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Descendants of Bini bronze casters write Nigerian govt, oppose return of looted artefacts to Oba of Benin



The descendants of Bini bronze casters have called on the Federal Government not to release the looted Benin artefacts, set to be returned to the country from Germany in the First Quarter (Q1) of next year to the Oba of Benin.

The group claimed that thousands of the looted Bronzes and Ivories were looted from their ancestral shrines in their quarters at Igun, Igbesamwan, and Owina part of the city, just outside the ancient palace.

They made the appeal in a letter to the Minister of Information and Culture, Lai Mohammed, signed by their President in Europe, Erahuyi Isokponwu, and their President in America, Adolor Oviasu-Oreoghene, under the aegis of Igun-Igbesamwan-Owina Descendants Cultural Movement of Europe and America.

The group claimed that before the Portuguese explorers and Christian missionaries sojourned to the Benin Kingdom, the bronzesmiths of Igun, Igbesamwan, and Owina, who “were the ancestral producers of all Benin Bronzes were our fathers and owners of over 75 per cent of the looted Benin artefacts.

The group said, “During the infamous British expedition of 1897, Benin treasures that were soft targets for the looting of artefacts were Igun, Igbesamwan and Owina quarters, because, these were the production or factory bases of the artefacts.

“Our forebears traded on them as their core means of livelihood from generation to generation. It is an absolute falsehood to continually reel out contrived rhetoric to deny the ancestral makers of the artefacts, and we appeal to the Honourable Minister, that this injustice must stop forthwith.”

They maintained that all the artefacts looted from the palace under the reign of Oba Ovoranmwen were gifted to preceding Obas of Benin before Oba Ovoramwen.

“A good number were also gifted to neighbouring important traditional rulers and aristocrats from Owo, Okenusen, and others. Likewise, some artefacts were gotten as spoils of war by Benin native soldiers during invasions and expansionist movement of successive Obas from those they conquered by force of war.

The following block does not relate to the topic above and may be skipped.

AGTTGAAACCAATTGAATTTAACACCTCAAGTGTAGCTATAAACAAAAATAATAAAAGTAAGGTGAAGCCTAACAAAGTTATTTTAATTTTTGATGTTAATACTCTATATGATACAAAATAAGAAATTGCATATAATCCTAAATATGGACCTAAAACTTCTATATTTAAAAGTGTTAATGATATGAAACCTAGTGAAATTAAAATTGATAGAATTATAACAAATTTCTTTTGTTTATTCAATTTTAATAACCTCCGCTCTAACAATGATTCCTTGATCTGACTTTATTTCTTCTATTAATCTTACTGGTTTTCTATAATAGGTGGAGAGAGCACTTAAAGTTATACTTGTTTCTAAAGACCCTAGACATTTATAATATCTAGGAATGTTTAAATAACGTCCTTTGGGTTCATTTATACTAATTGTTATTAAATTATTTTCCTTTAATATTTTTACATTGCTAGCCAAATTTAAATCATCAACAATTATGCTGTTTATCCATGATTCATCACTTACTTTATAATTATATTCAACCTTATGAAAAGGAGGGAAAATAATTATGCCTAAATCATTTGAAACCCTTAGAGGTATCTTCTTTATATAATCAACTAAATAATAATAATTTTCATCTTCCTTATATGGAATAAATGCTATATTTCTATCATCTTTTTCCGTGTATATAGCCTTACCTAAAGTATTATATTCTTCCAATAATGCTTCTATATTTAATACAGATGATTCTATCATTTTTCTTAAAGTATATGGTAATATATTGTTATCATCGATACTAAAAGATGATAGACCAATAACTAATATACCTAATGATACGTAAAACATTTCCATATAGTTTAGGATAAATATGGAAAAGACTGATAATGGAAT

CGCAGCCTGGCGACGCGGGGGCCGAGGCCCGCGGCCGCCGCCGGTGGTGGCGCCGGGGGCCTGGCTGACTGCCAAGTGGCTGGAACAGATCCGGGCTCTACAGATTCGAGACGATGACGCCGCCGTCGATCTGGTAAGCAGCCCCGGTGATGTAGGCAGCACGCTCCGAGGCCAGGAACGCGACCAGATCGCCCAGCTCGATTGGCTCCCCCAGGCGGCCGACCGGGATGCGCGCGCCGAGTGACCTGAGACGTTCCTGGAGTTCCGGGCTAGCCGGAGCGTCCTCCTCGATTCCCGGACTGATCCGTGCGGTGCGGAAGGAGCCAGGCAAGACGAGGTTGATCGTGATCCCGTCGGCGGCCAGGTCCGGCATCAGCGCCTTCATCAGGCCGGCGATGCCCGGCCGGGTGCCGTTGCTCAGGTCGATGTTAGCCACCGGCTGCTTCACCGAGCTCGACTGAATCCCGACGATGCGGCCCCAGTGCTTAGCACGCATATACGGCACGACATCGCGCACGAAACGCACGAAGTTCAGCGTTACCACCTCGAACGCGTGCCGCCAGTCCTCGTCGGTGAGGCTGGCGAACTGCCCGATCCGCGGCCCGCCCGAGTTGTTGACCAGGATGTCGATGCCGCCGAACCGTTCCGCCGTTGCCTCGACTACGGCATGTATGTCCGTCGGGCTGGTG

Read also: Obaseki dispels reports of feud with Oba of Benin over return of stolen artefacts

“Just as the Oba palace was looted, other palaces and homes of traditional bronze casters seen by the British as ‘treasure islands’ of Benin kingdom, were invaded, looted, and burnt down.

“Over time, there has been mischievous and contrived rhetoric to sideline the all-important position these ancient quarters played in the making of these artefacts rather they are being smitten day and night from the scorching lights of the truth, and we sincerely call on the Federal Government through you to wade into these facts of history, to ensure justice for us,” the statement added.

Further, the statement noted, “Apart from losing tens and hundreds of our bloodlines to the ravaging military assaults of British invaders, thousands of artefacts made by the sweat and blood of our forefathers with the rapt support of our great grandmothers, which are at the verge of their glorious return to Nigeria should not be handed to His Royal Majesty the Oba of Benin, as doing so will be fueling the proceeds of crimes.

“Crime in the sense of carefully and mischievously contrived rhetoric aimed at claiming ownership of thousands of looted Bronzes and Ivories from Igun, Igbesamwan, and Owina shrines. The ones that belong to the Oba palace were gifts as required by tradition to pay homage to our Obas.

“The Federal Government should take custody of all artefacts of Igun, Igbesamwan, and Owina originality, pending the finalisation of an ongoing accord by descendants of these aboriginal quarters of Benin kingdom.

“Let it be known now and always, that, the vexed Benin Artefacts are the intellectual property rights of our forefathers who used their God-given talents to serve the palace until it was invaded in 1897 and resumed so in 1914 when Oba Eweka ascended the throne.”

Meanwhile, the group maintained that under no threat or arm-twisting will it give up its inheritances to anyone, without mutually agreed terms and conditions.

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